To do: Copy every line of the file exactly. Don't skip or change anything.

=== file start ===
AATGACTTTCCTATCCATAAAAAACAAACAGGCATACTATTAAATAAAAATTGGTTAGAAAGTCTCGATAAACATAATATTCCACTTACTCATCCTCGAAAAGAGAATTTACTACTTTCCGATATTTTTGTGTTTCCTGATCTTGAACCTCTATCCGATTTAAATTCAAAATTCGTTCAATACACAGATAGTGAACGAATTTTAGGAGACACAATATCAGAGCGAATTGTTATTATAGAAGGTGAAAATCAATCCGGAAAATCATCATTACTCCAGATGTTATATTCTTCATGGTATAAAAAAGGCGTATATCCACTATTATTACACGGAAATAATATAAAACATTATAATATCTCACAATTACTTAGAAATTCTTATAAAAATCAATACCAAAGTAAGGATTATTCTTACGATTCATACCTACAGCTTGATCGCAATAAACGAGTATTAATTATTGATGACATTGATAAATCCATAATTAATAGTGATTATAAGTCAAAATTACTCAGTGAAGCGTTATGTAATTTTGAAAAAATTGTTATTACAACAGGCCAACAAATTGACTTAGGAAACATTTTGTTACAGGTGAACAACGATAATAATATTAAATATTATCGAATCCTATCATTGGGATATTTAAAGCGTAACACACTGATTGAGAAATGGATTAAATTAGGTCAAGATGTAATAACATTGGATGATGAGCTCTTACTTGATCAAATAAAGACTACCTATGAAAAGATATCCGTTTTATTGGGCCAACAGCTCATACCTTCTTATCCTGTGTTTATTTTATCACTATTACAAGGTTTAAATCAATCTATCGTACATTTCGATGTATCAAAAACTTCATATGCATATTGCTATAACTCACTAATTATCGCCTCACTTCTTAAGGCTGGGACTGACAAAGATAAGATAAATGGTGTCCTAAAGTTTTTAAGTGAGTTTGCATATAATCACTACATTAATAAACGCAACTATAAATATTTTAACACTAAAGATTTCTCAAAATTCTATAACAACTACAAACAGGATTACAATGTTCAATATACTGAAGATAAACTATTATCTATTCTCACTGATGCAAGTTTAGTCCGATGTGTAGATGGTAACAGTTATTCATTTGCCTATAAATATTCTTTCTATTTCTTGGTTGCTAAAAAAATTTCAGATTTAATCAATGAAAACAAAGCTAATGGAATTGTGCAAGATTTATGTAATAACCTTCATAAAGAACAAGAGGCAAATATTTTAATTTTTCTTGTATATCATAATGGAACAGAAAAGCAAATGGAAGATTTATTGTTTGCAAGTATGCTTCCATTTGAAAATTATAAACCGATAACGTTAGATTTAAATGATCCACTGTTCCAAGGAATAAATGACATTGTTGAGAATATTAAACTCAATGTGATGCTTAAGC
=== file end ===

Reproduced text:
AATGACTTTCCTATCCATAAAAAACAAACAGGCATACTATTAAATAAAAATTGGTTAGAAAGTCTCGATAAACATAATATTCCACTTACTCATCCTCGAAAAGAGAATTTACTACTTTCCGATATTTTTGTGTTTCCTGATCTTGAACCTCTATCCGATTTAAATTCAAAATTCGTTCAATACACAGATAGTGAACGAATTTTAGGAGACACAATATCAGAGCGAATTGTTATTATAGAAGGTGAAAATCAATCCGGAAAATCATCATTACTCCAGATGTTATATTCTTCATGGTATAAAAAAGGCGTATATCCACTATTATTACACGGAAATAATATAAAACATTATAATATCTCACAATTACTTAGAAATTCTTATAAAAATCAATACCAAAGTAAGGATTATTCTTACGATTCATACCTACAGCTTGATCGCAATAAACGAGTATTAATTATTGATGACATTGATAAATCCATAATTAATAGTGATTATAAGTCAAAATTACTCAGTGAAGCGTTATGTAATTTTGAAAAAATTGTTATTACAACAGGCCAACAAATTGACTTAGGAAACATTTTGTTACAGGTGAACAACGATAATAATATTAAATATTATCGAATCCTATCATTGGGATATTTAAAGCGTAACACACTGATTGAGAAATGGATTAAATTAGGTCAAGATGTAATAACATTGGATGATGAGCTCTTACTTGATCAAATAAAGACTACCTATGAAAAGATATCCGTTTTATTGGGCCAACAGCTCATACCTTCTTATCCTGTGTTTATTTTATCACTATTACAAGGTTTAAATCAATCTATCGTACATTTCGATGTATCAAAAACTTCATATGCATATTGCTATAACTCACTAATTATCGCCTCACTTCTTAAGGCTGGGACTGACAAAGATAAGATAAATGGTGTCCTAAAGTTTTTAAGTGAGTTTGCATATAATCACTACATTAATAAACGCAACTATAAATATTTTAACACTAAAGATTTCTCAAAATTCTATAACAACTACAAACAGGATTACAATGTTCAATATACTGAAGATAAACTATTATCTATTCTCACTGATGCAAGTTTAGTCCGATGTGTAGATGGTAACAGTTATTCATTTGCCTATAAATATTCTTTCTATTTCTTGGTTGCTAAAAAAATTTCAGATTTAATCAATGAAAACAAAGCTAATGGAATTGTGCAAGATTTATGTAATAACCTTCATAAAGAACAAGAGGCAAATATTTTAATTTTTCTTGTATATCATAATGGAACAGAAAAGCAAATGGAAGATTTATTGTTTGCAAGTATGCTTCCATTTGAAAATTATAAACCGATAACGTTAGATTTAAATGATCCACTGTTCCAAGGAATAAATGACATTGTTGAGAATATTAAACTCAATGTGATGCTTAAGC